1862 – Design for O’Connell Bridge, Dublin
Design in architectural competition to construct a new O’Connell Bridge, replacing Gandon’s Carlisle Bridge. The Irish Builder erroneously described it as the second placed design. The firm were indeed placed second but for an Iron bridge by the Lanyons. This design was the work of W.H. Lynn. The architects stated that “Looking at it in an architectural point of view, the effect is greatly enhanced by the double arch, which gives great character to the bridge, and makes it, as it should be, a prominent feature in uniting the classic and handsome public buildings on either side of the river. By the adoption of two arches we are enabled to get a perfectly level roadway across from the site of the O’Connell Memorial in Sackville-street, and a bridge constructed on the most perfect principles of stability and economy by the use of stone for the entire work.”
“The towers that form a feature in the decoration of the bridge are not constructionally necessary, and we would suggest that they might be considerably reduced in size, and correspondingly in cost; but some such treatment as these towers would add very greatly to the dignity and effect of the whole structure. Niches are formed in the towers, to receive statues of illustrious men (placing the statues in niches, independent of increasing the effect of the figures, has the advantage of doing away with the appearanco of incompleteness which would result unless the whole of the isolated pedestal were occupied). In this way the towers, as architectural features, are complete with or without the statues, which might be added hereafter by degrees. The angle towers are large enough at the base to serve some useful purpose. They occupy positions where public conveniences are much required, and might be applied to this purpose.”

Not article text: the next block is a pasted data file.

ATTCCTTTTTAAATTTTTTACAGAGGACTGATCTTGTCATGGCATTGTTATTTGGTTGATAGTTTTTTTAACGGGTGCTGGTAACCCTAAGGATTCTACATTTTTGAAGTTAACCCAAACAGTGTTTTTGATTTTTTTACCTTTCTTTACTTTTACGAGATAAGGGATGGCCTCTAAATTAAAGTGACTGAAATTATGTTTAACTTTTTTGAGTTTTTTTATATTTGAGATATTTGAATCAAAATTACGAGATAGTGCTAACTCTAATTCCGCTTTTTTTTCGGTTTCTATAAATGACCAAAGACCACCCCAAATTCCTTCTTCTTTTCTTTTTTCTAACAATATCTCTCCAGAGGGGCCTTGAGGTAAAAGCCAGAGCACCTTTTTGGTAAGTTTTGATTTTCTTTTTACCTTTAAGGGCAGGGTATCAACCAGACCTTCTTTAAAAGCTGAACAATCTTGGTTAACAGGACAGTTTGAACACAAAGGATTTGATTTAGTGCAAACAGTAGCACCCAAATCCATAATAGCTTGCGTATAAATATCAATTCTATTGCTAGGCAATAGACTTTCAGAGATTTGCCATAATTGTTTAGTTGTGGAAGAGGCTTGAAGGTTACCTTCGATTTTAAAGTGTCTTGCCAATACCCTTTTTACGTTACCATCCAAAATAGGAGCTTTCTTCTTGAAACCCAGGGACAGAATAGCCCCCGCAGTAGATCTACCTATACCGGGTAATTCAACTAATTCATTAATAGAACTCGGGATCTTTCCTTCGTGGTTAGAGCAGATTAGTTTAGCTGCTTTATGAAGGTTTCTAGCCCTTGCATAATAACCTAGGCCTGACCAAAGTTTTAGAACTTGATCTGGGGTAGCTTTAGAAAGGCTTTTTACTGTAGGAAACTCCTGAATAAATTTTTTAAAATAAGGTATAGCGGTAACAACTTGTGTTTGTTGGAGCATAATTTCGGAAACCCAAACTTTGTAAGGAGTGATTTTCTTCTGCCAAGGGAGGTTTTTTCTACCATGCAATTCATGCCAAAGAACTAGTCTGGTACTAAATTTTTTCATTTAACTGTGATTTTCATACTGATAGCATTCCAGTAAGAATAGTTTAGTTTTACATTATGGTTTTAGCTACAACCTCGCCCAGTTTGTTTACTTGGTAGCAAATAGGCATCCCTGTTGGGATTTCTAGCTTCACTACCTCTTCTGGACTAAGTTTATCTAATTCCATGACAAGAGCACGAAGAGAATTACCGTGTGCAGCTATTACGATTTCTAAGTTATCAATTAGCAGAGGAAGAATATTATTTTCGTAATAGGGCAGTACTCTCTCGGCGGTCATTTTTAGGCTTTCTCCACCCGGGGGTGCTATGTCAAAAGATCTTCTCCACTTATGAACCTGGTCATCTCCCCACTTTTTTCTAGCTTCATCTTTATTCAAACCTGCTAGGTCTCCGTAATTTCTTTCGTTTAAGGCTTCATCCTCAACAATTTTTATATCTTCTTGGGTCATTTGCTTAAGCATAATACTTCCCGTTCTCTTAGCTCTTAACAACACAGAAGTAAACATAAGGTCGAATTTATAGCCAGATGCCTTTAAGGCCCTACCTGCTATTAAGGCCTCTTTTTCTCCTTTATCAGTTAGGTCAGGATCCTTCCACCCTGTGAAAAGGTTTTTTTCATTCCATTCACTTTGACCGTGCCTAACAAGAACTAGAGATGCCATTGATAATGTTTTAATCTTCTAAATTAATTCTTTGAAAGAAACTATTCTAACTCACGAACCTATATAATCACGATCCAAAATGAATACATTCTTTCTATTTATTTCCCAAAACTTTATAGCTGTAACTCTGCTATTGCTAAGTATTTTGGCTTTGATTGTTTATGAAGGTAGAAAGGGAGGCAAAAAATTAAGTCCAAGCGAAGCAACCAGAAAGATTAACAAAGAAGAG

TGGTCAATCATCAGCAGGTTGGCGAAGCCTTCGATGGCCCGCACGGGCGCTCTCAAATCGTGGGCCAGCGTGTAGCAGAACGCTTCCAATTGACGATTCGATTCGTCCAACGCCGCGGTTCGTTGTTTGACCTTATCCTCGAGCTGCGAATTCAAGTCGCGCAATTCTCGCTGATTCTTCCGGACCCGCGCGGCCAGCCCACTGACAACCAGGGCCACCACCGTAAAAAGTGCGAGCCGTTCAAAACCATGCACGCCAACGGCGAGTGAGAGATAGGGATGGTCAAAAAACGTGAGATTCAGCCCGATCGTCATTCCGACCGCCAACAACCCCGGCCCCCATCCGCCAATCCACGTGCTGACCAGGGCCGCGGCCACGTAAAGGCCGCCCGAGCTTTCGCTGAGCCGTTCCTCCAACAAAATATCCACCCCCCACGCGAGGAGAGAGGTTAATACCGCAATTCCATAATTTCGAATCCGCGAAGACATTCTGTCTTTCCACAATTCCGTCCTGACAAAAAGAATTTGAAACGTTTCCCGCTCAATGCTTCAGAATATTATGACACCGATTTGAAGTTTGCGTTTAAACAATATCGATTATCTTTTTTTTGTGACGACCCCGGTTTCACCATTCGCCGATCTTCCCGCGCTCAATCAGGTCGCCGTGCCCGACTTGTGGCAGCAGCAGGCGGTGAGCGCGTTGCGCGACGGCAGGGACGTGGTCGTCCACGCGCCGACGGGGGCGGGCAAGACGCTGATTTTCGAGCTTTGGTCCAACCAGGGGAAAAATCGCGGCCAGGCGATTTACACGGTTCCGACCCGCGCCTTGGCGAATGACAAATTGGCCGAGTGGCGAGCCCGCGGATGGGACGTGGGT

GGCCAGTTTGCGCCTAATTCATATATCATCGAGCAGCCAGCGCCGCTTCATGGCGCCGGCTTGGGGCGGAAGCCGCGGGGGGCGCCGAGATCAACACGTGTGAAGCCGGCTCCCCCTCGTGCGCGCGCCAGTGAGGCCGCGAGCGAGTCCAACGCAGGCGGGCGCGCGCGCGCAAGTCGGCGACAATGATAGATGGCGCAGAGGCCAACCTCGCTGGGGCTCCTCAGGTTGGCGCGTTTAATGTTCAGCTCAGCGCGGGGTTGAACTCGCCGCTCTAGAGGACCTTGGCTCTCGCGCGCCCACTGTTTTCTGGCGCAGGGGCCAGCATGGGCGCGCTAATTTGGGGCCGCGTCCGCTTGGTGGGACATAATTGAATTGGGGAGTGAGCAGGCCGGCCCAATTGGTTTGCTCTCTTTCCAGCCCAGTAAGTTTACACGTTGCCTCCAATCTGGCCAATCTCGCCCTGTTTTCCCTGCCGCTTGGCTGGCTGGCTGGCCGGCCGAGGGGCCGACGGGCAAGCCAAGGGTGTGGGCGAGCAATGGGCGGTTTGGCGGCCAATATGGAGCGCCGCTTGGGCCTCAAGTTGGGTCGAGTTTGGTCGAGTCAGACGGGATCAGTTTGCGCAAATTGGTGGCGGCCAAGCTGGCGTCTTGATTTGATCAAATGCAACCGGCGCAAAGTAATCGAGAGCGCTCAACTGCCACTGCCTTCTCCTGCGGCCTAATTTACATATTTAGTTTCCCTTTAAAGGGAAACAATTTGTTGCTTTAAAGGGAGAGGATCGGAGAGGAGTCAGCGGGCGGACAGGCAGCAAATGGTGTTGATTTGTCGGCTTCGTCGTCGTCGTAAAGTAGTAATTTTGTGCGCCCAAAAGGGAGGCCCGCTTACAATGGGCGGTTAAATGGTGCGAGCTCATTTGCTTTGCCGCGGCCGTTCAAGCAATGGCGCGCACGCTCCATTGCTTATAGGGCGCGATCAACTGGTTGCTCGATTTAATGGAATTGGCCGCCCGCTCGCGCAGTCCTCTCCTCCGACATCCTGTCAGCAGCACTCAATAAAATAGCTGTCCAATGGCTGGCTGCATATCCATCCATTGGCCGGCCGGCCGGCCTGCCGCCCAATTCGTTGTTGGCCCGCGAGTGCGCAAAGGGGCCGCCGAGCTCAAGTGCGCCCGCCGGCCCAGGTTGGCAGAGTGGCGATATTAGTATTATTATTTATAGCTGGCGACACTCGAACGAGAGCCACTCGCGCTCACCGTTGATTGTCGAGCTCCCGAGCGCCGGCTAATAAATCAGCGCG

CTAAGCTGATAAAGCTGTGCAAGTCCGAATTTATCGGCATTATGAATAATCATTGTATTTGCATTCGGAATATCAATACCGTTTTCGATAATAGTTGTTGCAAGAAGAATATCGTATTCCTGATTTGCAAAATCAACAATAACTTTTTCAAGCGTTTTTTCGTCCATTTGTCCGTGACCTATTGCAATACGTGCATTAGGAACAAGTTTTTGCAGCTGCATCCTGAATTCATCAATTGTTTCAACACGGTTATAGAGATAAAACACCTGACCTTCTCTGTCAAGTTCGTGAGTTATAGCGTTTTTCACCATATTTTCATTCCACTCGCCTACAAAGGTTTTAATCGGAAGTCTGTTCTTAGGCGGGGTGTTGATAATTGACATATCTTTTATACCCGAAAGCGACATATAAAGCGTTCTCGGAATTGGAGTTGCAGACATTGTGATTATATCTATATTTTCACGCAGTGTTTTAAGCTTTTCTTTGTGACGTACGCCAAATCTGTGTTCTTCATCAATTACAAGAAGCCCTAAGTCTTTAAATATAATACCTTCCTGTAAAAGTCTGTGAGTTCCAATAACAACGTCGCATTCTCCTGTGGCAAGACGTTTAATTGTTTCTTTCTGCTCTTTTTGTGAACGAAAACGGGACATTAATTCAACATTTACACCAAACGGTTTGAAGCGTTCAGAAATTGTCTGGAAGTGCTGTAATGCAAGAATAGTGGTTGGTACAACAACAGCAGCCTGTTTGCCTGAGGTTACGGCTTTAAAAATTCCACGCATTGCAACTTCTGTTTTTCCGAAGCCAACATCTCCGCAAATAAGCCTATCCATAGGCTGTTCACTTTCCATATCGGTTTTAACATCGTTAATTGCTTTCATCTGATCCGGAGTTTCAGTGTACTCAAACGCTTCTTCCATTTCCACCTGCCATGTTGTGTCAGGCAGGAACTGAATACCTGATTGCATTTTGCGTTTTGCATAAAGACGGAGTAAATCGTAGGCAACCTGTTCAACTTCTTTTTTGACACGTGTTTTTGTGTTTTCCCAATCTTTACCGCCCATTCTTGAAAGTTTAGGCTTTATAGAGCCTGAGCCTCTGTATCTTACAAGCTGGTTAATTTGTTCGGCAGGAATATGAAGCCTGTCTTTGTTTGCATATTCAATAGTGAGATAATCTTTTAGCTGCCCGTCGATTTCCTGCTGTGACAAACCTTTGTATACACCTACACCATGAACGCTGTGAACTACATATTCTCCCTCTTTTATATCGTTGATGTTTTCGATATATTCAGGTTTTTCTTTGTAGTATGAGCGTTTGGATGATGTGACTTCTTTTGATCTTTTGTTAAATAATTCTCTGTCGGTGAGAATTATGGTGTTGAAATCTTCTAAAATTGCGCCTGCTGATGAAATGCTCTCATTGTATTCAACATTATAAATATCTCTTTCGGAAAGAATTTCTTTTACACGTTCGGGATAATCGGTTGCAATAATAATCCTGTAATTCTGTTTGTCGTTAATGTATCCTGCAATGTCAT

The Irish Builder, September 15 1862. “WE have received a host of letters from all parts of the kingdom, complaining of the unprecedented delay in deciding this matter; month after month elapsing, and no result being arrived at. Two of the referees have, as we understood, left town for some time, and until their return nothing can be done. With all respect for these gentlemen, and regard for their onerous official duties, we feel bound to admit that they should not have undertaken this office if they could not devote time—and promptly too-to its attention. The gentlemen who have expended a vast deal of time and labour on the drawings submitted in this competition, naturally expected that the decision would be made known within a reasonable period, but that long wished-for event seems positively to be adjourned sine die, and we cannot, therefore, wonder at the feelings of dissatisfaction so generally expressed. In plain truth, if we did not know that the Committee comprised gentlemen incapable of unworthy action, we should at once conclude, that a flagrant breach of faith had been or was being perpetrated. That it is not so, however, we are sure that we may promise the competitors, who, to say the least, are entitled to one official explanation as to the cause of delay.
We herewith—according to promise-give an illustration of one of the designs for a stone structure, without pronouncing any opinion on its merits; one of our reasons (in addition to those already stated in last Number) for presenting such illustrations as this, and the one for an iron structure, included in our Number for August 15th, being, that competitors at a distance may have an opportunity of seeing, at least, some of the designs submitted; and to evoke comment”